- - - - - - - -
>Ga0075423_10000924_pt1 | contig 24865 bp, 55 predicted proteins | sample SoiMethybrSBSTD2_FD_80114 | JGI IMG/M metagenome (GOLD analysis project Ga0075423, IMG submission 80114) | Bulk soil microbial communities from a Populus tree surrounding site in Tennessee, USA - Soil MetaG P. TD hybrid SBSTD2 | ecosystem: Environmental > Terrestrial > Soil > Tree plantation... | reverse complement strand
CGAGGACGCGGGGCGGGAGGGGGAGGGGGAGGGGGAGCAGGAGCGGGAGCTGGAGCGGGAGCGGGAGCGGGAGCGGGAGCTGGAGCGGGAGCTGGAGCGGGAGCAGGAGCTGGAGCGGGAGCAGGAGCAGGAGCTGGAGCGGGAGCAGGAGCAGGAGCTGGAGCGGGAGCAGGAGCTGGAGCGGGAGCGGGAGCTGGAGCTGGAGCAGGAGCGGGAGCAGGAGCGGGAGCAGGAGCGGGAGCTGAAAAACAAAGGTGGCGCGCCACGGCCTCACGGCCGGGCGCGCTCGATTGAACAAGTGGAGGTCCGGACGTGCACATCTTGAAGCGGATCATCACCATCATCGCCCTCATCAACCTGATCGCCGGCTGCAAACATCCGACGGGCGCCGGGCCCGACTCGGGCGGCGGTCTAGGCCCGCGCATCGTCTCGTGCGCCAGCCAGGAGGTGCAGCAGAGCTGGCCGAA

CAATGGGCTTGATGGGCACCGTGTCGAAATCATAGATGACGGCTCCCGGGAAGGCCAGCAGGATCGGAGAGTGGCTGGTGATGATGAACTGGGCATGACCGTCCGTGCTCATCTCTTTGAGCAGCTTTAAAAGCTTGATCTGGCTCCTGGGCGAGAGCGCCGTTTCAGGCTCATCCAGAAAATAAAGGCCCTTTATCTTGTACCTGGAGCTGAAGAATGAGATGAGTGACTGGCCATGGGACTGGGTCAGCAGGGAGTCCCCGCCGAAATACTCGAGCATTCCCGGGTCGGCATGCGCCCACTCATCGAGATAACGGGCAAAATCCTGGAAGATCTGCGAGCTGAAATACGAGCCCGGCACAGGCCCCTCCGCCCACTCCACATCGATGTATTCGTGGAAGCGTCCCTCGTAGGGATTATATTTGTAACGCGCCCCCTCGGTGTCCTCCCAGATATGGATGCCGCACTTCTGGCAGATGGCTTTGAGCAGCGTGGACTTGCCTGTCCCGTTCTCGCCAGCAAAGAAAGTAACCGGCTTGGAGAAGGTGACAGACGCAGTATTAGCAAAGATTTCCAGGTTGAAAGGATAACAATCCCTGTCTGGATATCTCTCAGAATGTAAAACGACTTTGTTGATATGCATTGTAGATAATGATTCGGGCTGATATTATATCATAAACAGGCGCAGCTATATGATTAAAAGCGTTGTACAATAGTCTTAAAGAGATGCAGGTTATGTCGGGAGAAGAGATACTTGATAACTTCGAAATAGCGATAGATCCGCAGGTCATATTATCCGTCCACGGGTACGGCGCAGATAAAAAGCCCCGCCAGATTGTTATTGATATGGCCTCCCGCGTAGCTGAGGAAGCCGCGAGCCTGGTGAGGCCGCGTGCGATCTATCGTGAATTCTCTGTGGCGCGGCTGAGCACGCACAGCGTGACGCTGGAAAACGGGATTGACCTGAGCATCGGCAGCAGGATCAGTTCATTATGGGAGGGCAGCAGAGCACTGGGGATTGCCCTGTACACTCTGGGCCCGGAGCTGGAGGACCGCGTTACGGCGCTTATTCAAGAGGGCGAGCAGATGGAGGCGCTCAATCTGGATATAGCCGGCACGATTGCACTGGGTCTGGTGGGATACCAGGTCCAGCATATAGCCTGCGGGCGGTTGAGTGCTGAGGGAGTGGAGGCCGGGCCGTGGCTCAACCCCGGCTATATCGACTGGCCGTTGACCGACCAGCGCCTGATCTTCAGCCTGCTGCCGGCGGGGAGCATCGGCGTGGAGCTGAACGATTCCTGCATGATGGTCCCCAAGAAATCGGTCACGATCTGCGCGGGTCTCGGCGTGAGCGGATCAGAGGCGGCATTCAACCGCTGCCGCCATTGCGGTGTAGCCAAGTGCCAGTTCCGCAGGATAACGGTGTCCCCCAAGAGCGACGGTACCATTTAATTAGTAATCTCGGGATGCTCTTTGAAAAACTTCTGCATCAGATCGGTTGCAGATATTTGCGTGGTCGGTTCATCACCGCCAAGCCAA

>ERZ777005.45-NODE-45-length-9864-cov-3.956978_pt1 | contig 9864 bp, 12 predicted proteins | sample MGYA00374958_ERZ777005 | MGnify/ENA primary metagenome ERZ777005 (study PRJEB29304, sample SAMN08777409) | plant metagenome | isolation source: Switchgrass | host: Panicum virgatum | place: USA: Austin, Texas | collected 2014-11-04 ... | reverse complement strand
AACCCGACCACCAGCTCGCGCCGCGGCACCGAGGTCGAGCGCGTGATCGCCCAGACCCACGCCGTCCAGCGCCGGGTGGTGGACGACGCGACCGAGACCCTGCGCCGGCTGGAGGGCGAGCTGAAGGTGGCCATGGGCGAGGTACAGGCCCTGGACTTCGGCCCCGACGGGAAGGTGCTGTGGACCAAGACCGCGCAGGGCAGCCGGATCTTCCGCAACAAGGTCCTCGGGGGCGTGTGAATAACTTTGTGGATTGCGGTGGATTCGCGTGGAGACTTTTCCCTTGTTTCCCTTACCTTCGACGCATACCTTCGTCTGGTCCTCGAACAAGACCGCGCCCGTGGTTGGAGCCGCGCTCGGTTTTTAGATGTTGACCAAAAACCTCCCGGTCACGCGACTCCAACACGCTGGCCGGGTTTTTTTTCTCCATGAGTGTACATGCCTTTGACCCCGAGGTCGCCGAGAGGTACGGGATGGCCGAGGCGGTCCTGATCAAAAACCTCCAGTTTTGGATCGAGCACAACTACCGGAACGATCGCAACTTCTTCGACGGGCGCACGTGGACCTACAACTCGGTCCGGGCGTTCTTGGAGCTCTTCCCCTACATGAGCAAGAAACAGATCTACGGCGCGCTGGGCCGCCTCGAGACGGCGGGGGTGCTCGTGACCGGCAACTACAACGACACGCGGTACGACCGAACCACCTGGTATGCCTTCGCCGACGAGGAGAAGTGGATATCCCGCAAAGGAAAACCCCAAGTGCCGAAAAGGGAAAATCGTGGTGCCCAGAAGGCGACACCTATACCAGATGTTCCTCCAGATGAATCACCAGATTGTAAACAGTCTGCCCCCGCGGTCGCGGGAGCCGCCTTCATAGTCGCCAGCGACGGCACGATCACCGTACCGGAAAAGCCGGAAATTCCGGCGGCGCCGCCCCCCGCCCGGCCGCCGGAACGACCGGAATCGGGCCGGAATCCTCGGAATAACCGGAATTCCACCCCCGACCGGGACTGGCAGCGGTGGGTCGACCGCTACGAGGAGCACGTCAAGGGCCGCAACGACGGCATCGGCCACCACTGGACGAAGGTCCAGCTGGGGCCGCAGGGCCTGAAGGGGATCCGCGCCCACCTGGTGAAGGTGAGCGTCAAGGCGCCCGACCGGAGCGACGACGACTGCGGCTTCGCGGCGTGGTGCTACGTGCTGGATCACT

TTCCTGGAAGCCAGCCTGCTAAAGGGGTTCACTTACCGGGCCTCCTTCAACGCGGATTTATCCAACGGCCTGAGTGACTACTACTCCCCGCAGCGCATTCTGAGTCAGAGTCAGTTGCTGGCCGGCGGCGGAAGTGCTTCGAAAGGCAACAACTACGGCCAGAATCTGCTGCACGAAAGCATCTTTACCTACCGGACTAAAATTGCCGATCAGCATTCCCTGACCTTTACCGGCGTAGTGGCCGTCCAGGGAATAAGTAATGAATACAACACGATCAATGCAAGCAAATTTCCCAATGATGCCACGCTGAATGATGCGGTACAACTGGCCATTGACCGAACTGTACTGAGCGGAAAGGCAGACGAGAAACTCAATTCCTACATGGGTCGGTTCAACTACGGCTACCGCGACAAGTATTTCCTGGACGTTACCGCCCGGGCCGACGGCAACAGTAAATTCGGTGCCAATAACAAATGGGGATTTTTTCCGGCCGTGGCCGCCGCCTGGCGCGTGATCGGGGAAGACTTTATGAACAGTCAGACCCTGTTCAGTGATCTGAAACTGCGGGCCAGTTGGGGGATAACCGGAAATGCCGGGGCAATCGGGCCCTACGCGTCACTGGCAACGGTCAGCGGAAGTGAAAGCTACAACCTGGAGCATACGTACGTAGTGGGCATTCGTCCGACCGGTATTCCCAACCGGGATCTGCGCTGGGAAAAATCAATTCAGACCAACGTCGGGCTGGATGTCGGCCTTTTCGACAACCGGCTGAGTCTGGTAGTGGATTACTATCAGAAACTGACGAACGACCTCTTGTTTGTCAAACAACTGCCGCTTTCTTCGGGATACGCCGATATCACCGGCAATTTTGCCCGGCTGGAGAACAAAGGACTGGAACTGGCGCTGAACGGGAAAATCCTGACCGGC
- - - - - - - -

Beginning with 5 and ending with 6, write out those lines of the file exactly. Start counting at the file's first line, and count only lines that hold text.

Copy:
AACCCGACCACCAGCTCGCGCCGCGGCACCGAGGTCGAGCGCGTGATCGCCCAGACCCACGCCGTCCAGCGCCGGGTGGTGGACGACGCGACCGAGACCCTGCGCCGGCTGGAGGGCGAGCTGAAGGTGGCCATGGGCGAGGTACAGGCCCTGGACTTCGGCCCCGACGGGAAGGTGCTGTGGACCAAGACCGCGCAGGGCAGCCGGATCTTCCGCAACAAGGTCCTCGGGGGCGTGTGAATAACTTTGTGGATTGCGGTGGATTCGCGTGGAGACTTTTCCCTTGTTTCCCTTACCTTCGACGCATACCTTCGTCTGGTCCTCGAACAAGACCGCGCCCGTGGTTGGAGCCGCGCTCGGTTTTTAGATGTTGACCAAAAACCTCCCGGTCACGCGACTCCAACACGCTGGCCGGGTTTTTTTTCTCCATGAGTGTACATGCCTTTGACCCCGAGGTCGCCGAGAGGTACGGGATGGCCGAGGCGGTCCTGATCAAAAACCTCCAGTTTTGGATCGAGCACAACTACCGGAACGATCGCAACTTCTTCGACGGGCGCACGTGGACCTACAACTCGGTCCGGGCGTTCTTGGAGCTCTTCCCCTACATGAGCAAGAAACAGATCTACGGCGCGCTGGGCCGCCTCGAGACGGCGGGGGTGCTCGTGACCGGCAACTACAACGACACGCGGTACGACCGAACCACCTGGTATGCCTTCGCCGACGAGGAGAAGTGGATATCCCGCAAAGGAAAACCCCAAGTGCCGAAAAGGGAAAATCGTGGTGCCCAGAAGGCGACACCTATACCAGATGTTCCTCCAGATGAATCACCAGATTGTAAACAGTCTGCCCCCGCGGTCGCGGGAGCCGCCTTCATAGTCGCCAGCGACGGCACGATCACCGTACCGGAAAAGCCGGAAATTCCGGCGGCGCCGCCCCCCGCCCGGCCGCCGGAACGACCGGAATCGGGCCGGAATCCTCGGAATAACCGGAATTCCACCCCCGACCGGGACTGGCAGCGGTGGGTCGACCGCTACGAGGAGCACGTCAAGGGCCGCAACGACGGCATCGGCCACCACTGGACGAAGGTCCAGCTGGGGCCGCAGGGCCTGAAGGGGATCCGCGCCCACCTGGTGAAGGTGAGCGTCAAGGCGCCCGACCGGAGCGACGACGACTGCGGCTTCGCGGCGTGGTGCTACGTGCTGGATCACT

TTCCTGGAAGCCAGCCTGCTAAAGGGGTTCACTTACCGGGCCTCCTTCAACGCGGATTTATCCAACGGCCTGAGTGACTACTACTCCCCGCAGCGCATTCTGAGTCAGAGTCAGTTGCTGGCCGGCGGCGGAAGTGCTTCGAAAGGCAACAACTACGGCCAGAATCTGCTGCACGAAAGCATCTTTACCTACCGGACTAAAATTGCCGATCAGCATTCCCTGACCTTTACCGGCGTAGTGGCCGTCCAGGGAATAAGTAATGAATACAACACGATCAATGCAAGCAAATTTCCCAATGATGCCACGCTGAATGATGCGGTACAACTGGCCATTGACCGAACTGTACTGAGCGGAAAGGCAGACGAGAAACTCAATTCCTACATGGGTCGGTTCAACTACGGCTACCGCGACAAGTATTTCCTGGACGTTACCGCCCGGGCCGACGGCAACAGTAAATTCGGTGCCAATAACAAATGGGGATTTTTTCCGGCCGTGGCCGCCGCCTGGCGCGTGATCGGGGAAGACTTTATGAACAGTCAGACCCTGTTCAGTGATCTGAAACTGCGGGCCAGTTGGGGGATAACCGGAAATGCCGGGGCAATCGGGCCCTACGCGTCACTGGCAACGGTCAGCGGAAGTGAAAGCTACAACCTGGAGCATACGTACGTAGTGGGCATTCGTCCGACCGGTATTCCCAACCGGGATCTGCGCTGGGAAAAATCAATTCAGACCAACGTCGGGCTGGATGTCGGCCTTTTCGACAACCGGCTGAGTCTGGTAGTGGATTACTATCAGAAACTGACGAACGACCTCTTGTTTGTCAAACAACTGCCGCTTTCTTCGGGATACGCCGATATCACCGGCAATTTTGCCCGGCTGGAGAACAAAGGACTGGAACTGGCGCTGAACGGGAAAATCCTGACCGGC